Friday, October 26, 2018

Vital Viewing (Street Urchin Edition)


Actor Jackie Coogan was born on this day in 1914 (he died in 1984.) He was only six years old when he shot to motion picture stardom as the abandoned child that Charlie Chaplin reluctantly takes under his wing in 1921's The Kid. In the following clip from the 1970s, Coogan, by then in late middle-age (or early senior citizenship), describes a tearjerker scene from that film. Literally. It's his tears that's being jerked:


Coogan's description of the crying scene reminds me of another child star named Jackie that came along a decade later. In his autobiography, Jackie Cooper claimed a director once got him to shed tears on camera by falsely telling him that someone had shot his dog! Fortunately for Coogan, Chaplin, who directed as well as wrote and starred in the film, was not nearly as devious.

 

But all this talk about shedding tears belies the fact that this movie is a comedy. And like most Charlie Chaplin comedies, it's often funny as hell (at least it's funny as hell if you don't mind people moving their lips without anything resembling speech coming out.) In the following tribute to the free enterprise system, the Little Tramp and the little boy put their entrepreneurial skills to work:

 

Like all kids, Coogan's character gets into scrapes (as does his adoptive father):

 

 After all that violence, you might like a clip that's a bit more homespun:



Pancho Charlie.


But back to Coogan. As I said before, The Kid made young Jackie a star, and he remained one throughout the 1920s. He also made a lot of money, an estimated $3 million, that, as a minor, he couldn't spend. So he waited until he turned 21 (when one legally arrived at adulthood in the 1930s), only to find out his mother and stepfather (who was also his manager) had spent most of it! Coogan successfully sued them for what remained, some $250,000, but after all the legal expenses, got only $126,000. The litigation did make the news, resulting in the enactment of the California Child Actor's Bill, informally called the "Coogan Law", that specified 15% of a child actor's earnings be placed in a trust. Coogan could have used all the specified earnings he could get. As with a lot of child stars, the job offers began to dry up as he aged. It didn't help matters any that, however cute a kid he may have been, he didn't grow up to have leading man looks. So he became a character actor, and, in 1964, landed this arguably immortal television role:



 A clip from The Addams Family:


It's not exactly what you would call Chaplinesque, but Coogan was pretty funny as Uncle Fester. And besides, it's almost Halloween. They're creepy and they're kooky, mysterious and spooky...




11 comments:

  1. Lloyd did a job at his character in the movie version.

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    1. Adam, that's why when I wrote "immortal television role", I qualified it with "arguably", as these days some people may be more familiar with the 1990s Addams Family movies.

      Incidentally, both the TV and movie versions can be traced to the Charles Addams (hence the name of the family) single-panel cartoons that appeared in The New Yorker starting in the 1930s.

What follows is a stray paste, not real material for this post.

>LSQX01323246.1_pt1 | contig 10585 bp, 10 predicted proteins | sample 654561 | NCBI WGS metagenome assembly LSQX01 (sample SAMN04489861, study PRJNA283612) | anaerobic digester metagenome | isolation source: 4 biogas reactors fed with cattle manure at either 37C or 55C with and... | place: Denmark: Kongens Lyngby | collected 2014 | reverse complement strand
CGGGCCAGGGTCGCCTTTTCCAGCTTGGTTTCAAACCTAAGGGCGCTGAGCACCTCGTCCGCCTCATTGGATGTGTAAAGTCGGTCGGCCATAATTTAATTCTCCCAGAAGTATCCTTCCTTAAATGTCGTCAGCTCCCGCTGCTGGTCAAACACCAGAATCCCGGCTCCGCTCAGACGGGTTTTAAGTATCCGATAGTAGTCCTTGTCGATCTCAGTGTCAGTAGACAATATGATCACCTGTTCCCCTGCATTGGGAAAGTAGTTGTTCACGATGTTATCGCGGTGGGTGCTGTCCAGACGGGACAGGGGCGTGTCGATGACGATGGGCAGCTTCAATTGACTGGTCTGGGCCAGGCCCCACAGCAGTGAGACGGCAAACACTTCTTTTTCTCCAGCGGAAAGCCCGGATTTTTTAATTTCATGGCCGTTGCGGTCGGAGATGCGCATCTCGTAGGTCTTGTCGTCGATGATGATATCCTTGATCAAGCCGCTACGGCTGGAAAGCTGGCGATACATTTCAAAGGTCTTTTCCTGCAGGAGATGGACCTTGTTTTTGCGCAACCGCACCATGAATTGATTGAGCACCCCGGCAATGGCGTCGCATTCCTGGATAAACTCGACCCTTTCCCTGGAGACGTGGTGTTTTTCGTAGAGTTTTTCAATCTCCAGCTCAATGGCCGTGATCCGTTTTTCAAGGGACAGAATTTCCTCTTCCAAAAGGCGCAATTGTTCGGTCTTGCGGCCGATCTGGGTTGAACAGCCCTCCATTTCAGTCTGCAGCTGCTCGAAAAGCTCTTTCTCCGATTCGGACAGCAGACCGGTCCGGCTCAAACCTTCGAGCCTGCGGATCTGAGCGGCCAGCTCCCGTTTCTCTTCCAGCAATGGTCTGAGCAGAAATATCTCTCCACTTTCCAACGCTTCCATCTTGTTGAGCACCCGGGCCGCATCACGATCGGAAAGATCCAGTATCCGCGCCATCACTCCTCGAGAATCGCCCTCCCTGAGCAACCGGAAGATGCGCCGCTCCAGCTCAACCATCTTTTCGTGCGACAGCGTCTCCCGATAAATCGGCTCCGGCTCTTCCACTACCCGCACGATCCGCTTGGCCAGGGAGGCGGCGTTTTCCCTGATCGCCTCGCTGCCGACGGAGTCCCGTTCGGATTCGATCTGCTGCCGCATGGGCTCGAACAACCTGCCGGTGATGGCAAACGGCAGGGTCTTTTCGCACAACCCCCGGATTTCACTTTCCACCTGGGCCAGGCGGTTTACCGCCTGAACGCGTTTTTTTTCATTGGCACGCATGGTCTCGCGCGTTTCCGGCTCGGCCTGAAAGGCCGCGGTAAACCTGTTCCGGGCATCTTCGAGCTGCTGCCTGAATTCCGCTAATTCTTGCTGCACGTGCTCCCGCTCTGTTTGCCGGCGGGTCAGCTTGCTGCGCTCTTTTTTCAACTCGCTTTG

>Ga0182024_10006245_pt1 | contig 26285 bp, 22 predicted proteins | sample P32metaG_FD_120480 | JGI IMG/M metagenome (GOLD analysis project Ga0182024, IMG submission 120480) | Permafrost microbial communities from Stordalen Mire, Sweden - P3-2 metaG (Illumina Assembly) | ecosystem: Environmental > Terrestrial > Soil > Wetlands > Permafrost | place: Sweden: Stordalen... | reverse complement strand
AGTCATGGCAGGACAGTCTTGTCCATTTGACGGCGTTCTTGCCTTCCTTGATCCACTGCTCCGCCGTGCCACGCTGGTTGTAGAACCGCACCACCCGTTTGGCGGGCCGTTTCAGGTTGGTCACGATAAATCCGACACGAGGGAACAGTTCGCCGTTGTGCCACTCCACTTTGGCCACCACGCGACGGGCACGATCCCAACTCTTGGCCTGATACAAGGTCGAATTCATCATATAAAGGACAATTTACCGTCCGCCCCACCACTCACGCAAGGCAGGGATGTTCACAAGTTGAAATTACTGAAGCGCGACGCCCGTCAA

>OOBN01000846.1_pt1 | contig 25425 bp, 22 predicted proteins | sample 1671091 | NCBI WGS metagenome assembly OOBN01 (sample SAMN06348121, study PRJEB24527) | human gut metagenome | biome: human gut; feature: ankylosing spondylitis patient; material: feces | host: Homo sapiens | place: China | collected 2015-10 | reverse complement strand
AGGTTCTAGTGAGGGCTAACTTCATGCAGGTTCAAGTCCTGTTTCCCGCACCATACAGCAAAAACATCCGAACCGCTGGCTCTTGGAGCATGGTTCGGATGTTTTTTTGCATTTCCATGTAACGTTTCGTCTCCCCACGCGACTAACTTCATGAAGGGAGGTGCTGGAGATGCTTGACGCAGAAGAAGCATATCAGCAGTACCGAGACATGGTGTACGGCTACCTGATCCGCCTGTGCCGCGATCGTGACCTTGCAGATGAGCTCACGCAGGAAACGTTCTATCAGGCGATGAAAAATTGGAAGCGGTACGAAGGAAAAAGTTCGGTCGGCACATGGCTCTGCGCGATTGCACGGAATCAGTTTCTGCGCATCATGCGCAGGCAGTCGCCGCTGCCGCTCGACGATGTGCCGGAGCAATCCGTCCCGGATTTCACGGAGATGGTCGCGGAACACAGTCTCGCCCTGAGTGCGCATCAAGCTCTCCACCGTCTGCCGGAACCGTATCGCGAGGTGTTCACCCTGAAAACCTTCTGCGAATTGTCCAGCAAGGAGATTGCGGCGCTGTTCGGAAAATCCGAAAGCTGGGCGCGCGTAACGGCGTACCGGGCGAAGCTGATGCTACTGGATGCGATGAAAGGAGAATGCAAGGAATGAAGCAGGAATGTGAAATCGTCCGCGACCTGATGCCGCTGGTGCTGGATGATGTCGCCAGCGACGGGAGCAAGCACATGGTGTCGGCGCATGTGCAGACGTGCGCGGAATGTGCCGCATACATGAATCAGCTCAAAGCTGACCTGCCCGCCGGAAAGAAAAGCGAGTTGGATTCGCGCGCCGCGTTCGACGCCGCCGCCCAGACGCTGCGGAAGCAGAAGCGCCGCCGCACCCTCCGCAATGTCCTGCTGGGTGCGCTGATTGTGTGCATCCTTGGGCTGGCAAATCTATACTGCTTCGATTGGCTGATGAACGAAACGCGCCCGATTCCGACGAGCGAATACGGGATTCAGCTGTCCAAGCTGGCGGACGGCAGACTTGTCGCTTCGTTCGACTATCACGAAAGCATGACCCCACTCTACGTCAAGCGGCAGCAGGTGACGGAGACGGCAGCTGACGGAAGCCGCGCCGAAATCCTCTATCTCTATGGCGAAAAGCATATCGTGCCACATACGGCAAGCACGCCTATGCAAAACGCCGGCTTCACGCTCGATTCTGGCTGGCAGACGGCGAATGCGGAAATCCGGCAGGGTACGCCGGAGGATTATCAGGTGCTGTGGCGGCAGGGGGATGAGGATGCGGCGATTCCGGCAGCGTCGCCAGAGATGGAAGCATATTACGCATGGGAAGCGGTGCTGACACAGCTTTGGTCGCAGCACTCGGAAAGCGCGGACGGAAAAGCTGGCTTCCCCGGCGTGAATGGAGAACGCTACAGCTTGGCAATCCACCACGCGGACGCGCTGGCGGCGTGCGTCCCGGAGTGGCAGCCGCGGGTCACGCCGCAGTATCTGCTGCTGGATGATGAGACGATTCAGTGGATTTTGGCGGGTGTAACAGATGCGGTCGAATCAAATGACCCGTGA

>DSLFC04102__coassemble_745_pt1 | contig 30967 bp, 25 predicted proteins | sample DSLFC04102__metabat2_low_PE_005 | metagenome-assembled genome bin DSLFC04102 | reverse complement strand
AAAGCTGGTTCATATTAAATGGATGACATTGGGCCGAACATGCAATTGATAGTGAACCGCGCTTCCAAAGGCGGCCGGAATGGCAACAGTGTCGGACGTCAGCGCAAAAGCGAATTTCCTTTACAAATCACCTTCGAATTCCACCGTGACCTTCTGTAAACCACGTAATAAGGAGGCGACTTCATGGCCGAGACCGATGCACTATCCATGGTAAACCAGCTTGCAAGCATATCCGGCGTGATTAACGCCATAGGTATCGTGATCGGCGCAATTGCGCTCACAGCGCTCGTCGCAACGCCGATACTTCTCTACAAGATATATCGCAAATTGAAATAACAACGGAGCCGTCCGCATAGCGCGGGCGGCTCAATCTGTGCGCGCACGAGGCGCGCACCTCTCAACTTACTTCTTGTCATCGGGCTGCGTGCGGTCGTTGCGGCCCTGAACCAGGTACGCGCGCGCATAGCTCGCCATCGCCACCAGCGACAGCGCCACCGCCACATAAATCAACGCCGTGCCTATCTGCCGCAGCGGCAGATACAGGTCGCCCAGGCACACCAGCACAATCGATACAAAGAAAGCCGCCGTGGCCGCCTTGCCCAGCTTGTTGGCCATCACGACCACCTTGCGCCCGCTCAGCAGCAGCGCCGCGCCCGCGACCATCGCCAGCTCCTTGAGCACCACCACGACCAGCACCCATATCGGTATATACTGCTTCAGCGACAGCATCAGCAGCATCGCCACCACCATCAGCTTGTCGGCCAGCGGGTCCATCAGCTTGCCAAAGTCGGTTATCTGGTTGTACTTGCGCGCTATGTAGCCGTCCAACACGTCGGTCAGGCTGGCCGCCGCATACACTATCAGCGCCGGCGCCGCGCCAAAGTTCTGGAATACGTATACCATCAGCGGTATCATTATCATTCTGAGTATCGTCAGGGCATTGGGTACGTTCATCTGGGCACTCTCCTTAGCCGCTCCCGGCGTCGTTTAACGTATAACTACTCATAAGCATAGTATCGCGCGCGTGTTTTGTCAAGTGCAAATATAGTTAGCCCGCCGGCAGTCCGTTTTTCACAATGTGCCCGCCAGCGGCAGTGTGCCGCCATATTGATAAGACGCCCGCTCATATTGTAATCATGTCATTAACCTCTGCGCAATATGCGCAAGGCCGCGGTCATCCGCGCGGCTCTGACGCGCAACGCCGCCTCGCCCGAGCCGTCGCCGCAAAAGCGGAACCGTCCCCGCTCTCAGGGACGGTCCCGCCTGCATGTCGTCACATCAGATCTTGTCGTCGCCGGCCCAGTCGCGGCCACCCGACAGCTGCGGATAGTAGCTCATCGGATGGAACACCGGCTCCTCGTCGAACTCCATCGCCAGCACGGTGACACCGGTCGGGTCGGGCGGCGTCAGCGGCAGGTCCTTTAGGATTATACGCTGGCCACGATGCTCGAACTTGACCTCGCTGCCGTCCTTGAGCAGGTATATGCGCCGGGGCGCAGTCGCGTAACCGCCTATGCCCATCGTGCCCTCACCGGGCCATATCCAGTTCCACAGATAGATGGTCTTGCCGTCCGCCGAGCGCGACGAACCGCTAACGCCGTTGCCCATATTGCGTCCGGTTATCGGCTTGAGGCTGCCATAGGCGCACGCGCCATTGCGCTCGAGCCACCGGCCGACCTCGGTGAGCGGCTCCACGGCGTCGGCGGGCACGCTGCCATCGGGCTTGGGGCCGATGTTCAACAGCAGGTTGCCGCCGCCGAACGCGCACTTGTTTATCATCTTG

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  2. He was an adorable kid and a wonderful actor... even as Uncle Fester. He made that character so lovable. Tragic that children continued to get used by their parents for years to come despite the changes he helped make.

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    2. Lots of exploitation with child actors, Mitchell, and, sadly, often more by their parents than anyone else, as it's a way of living vicariously through their success.

      "I had a dream," sang Mama Rose in Gypsy

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  3. Hi, Kirk!

    Good stuff! Jackie Coogan was a great child actor - cute, intelligent and soulful. He made us care what happened to him. He and Chaplin had palpable chemistry in those scenes and both actors endured substantial physical punishment for the sake of realism. It's a shame Jackie was ripped off as an adult by those close to him, an all too common theme.

    Happy 104th birthday in heaven to Jackie Coogan, and thank you, Kirk, for presenting abundant evidence that his talent ran much deeper than Uncle Fester.

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    1. "...talent ran much deeper..."

      Shady, that's true with many of the creative people I showcase on this blog, particularly actors, who often have to go where the work is. The thing about all those silly 1960s sitcoms (The Addams Family, The Musters, Gilligan's Island, The Beverly Hillbillies, etc.) is that they were exceptionally well cast. Top-notch talents who frequently could rise above the usually goofy material, but that's pop culture for you.

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  4. Terrific post today.
    Parents/adults can be so cruel.

    cheers, parsnip and badger

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    1. No more seemingly so than in showbiz, parsnip.

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  5. Oh, I didn't know he was the original Uncle Fester! Thanks for that info!

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    1. You'd be surprised at how varied some of these actors careers can be, Debra. For instance, Jim Backus went from playing Mister Magoo to James Dean's father to Thurston Howell III, and Boris Karloff went from playing the Frankenstein monster to The Grinch Who Stole Christmas. But my favorite example is Casey Kasem, who was both the host of America's Top 40, and the original Shaggy on Scooby-Do!

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